An exciting combat system and lots of hours of gameplay help compensate for a very ho-hum story. Sword Art Online Re: Hollow Fragment is not the most accessible action RPG out there, but it gets enough things right along the way to make the experience worthwhile.
Having played the PlayStation Vita version of the game last year when it released, a lot of my thoughts mirrored Matt’s when he reviewed it. It is interesting to see how the world of SAO looks and feels the part of an MMO, without actually being one. That much is the same here. The visuals are certainly an improvement on the PlayStation 4, but they have a simple, clean, colourful look that is more pleasant than spectacular.
Unfortunately one of SAO’s biggest technical hurdles is visual stuttering that I do not recall from the Vita original. I’ve got no idea what has causes this to happen, as we’ve certainly seen the PlayStation 4 handle more complex, demanding games than this one, but this was especially noticable in town and during busier battles and visually active stages. The most likely cause is poor optimisation or a rapid development cycle, but it’s just not good enough.
With regards to the game itself, there are a handful of systems at play that I found to be really interesting. The tremendous number of weapons and the skills that unlock with them really allow you to customise your character in a exhaustive variety of ways. I love to tinker with my characters and study my progression options, and so the complexity of this system was a hit for me. Additionally, while the visuals were upgraded, so was the localisation. It is not an exaggeration to say that the Vita version of the game last year suffered a genuinely broken English. Re: Hollow Fragment has remedied that with what looks to be an almost wholesale update to some areas of the text, and the experience is far better for it for two reasons.
The first and primary reason is that there is a lot of dialogue in SAO. And I do mean a lot, with almost visual novel-reading involved at times. I certainly do not mind that… in fact, I prefer lots of narration, but that’s only going to ever work if the basic rules of English are followed in the writing. The other area the improved localisation helps is in the game’s learning curve. Tutorials and backstory make a great deal more sense now than they did on the Vita release, which makes for a far less frustrating initial impression.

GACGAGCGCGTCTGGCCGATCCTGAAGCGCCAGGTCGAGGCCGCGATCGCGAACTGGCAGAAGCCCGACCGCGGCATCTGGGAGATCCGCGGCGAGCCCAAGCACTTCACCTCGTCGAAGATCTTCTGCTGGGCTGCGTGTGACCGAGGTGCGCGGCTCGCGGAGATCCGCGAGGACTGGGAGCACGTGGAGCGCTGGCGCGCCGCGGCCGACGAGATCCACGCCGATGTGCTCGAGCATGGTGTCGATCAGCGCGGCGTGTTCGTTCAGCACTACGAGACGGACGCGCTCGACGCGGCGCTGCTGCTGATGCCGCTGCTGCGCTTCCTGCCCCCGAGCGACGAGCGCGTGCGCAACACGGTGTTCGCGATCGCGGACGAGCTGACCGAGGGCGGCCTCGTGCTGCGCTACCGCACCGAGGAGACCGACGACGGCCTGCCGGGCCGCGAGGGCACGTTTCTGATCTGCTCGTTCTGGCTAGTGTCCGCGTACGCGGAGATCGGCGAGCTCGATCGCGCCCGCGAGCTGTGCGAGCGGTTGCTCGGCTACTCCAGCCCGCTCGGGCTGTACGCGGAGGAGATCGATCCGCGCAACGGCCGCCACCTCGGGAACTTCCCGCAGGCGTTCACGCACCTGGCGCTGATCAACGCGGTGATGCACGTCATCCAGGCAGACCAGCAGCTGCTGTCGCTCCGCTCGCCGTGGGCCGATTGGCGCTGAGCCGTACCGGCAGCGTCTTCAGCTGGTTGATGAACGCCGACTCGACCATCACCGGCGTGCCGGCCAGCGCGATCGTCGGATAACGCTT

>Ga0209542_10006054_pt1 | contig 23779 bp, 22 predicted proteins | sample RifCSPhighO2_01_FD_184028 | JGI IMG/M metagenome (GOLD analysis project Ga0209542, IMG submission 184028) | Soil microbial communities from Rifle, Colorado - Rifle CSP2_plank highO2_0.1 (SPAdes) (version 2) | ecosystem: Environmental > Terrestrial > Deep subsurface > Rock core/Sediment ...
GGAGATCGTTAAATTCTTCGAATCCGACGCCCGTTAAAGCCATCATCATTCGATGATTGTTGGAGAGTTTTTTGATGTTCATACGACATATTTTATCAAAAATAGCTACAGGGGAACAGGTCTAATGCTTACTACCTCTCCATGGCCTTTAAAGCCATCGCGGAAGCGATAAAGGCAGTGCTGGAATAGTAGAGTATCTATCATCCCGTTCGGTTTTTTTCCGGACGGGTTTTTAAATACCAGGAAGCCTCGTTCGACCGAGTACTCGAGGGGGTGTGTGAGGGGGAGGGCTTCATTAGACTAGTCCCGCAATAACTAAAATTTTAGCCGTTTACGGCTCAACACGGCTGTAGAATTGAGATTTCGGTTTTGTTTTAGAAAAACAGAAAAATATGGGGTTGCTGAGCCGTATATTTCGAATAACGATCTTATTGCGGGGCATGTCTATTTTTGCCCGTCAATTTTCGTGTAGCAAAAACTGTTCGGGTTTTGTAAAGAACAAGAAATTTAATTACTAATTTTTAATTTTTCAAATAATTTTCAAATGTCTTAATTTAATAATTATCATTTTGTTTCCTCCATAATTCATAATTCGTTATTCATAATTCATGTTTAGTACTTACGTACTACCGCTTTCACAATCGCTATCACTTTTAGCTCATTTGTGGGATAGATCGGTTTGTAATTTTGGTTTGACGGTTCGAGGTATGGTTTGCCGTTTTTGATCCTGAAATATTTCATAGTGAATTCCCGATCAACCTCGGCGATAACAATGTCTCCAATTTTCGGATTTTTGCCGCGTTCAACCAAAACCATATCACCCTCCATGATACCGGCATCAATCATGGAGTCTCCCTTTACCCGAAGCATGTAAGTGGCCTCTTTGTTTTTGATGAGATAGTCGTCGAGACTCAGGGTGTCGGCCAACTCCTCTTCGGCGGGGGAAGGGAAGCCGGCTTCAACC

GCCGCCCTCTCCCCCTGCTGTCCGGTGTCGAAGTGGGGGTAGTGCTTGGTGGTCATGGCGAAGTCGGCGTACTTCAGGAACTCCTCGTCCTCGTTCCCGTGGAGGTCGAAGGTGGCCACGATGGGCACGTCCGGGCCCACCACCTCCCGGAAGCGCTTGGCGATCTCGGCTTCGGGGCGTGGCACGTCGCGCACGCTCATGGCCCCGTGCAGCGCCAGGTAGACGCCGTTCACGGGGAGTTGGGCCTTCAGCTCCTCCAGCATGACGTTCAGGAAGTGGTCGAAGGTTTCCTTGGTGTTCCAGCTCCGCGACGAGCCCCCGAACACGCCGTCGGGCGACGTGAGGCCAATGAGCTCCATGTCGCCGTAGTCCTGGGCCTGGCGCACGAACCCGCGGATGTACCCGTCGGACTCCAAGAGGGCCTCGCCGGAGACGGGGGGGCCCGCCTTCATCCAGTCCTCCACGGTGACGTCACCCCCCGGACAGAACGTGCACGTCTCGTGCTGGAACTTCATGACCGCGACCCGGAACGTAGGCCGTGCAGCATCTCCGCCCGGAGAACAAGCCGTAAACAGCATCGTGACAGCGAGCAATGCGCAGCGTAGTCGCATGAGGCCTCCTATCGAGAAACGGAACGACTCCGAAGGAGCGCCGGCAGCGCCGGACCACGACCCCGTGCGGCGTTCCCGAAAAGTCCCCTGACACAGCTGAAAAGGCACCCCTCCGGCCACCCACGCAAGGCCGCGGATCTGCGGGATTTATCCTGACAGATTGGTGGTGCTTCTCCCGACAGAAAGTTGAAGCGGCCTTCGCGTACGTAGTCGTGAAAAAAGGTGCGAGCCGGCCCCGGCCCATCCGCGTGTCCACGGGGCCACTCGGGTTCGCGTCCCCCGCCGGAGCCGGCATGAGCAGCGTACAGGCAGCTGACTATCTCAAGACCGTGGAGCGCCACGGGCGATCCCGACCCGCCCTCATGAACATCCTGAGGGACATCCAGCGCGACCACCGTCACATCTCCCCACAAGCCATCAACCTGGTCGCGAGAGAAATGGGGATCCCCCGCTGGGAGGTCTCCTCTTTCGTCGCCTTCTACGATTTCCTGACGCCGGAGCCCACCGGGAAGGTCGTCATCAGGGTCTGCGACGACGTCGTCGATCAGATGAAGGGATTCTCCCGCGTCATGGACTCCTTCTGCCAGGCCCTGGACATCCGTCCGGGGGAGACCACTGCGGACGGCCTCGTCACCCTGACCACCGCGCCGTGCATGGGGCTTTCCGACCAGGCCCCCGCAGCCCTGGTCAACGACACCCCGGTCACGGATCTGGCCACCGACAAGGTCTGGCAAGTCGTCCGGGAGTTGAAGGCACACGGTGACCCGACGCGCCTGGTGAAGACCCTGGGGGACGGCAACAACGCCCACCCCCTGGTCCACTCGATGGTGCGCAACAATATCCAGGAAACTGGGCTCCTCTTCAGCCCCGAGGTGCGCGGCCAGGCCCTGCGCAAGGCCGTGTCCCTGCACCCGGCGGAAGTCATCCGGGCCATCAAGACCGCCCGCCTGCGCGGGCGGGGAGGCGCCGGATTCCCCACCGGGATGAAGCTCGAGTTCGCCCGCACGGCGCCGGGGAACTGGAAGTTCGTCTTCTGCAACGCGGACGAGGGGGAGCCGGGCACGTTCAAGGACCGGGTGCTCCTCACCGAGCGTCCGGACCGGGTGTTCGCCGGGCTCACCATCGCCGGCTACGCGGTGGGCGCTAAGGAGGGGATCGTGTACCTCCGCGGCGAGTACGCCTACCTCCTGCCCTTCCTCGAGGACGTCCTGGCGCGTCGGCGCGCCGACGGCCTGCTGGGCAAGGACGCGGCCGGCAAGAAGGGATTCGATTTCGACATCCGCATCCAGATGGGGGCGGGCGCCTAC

The story that the game follows means that it makes sense that it also gives off such a clear MMO vibe. It is supposed to be a world that is for all intents and purposes an MMO. The combat is brisk with multiple layers of strategy to it. Just hammering away at your attack button is not going to win the day, as there is timing and continually changing conditions to account for. Things become even more challenging during the tremendous stage boss battles.
Here your character takes on impressive fiends who cannot be felled by one or two people. This becomes a large battle involving lots of other NPC participants. This play out like the raids of more traditional MMOs like Final Fantasy XIV. Not only does all of this character management add a new wrinkle to the combat itself, but it also really helps to sell the impression that the boss is truly no joke, and that it is going to take a concerted effort to beat it.
Now anyone who has played an MMO for any length of time is likely familiar with the often simple quest structure. While sometimes there are interesting strings of quests put together that do something new and different, most MMO quests boil down to either bringing so many of a specific item back to a particular person as a fetch quest, or to kill a specified number of a specific critter. This is effective in giving players a sense of progression, but it also means repetition can set in, and for better or worse the quest lines in SAO are very similar. This again helps to sell the whole MMO vibe, but it may turn people off it in the longer term.
The world of SAO is actually quite huge, and there are an incredible number of side objectives to complete and places to go, but the above mentioned repetition starts to creep in around the game’s midpoint. In MMO’s these kinds of quests make sense. It is a shared world with other players and even when players doing the same repetitive things in the gameplay itself, the interactions with other, real people help to keep the experience varied. Thankfully, though SAO lacks the player interaction, the flavour of the quests is at least more varied than in most “real” MMOs.
Sword Art Online: Re: Hollow Fragment is a better game than its Vita predecessor. The team has included the DLC content, improved the quality of the graphics and listened to fan feedback and taken notable strides towards bettering the game’s translation. The game itself isn’t an especially memorable one, but for fans of the anime, this version at least does them justice.
– Nick H.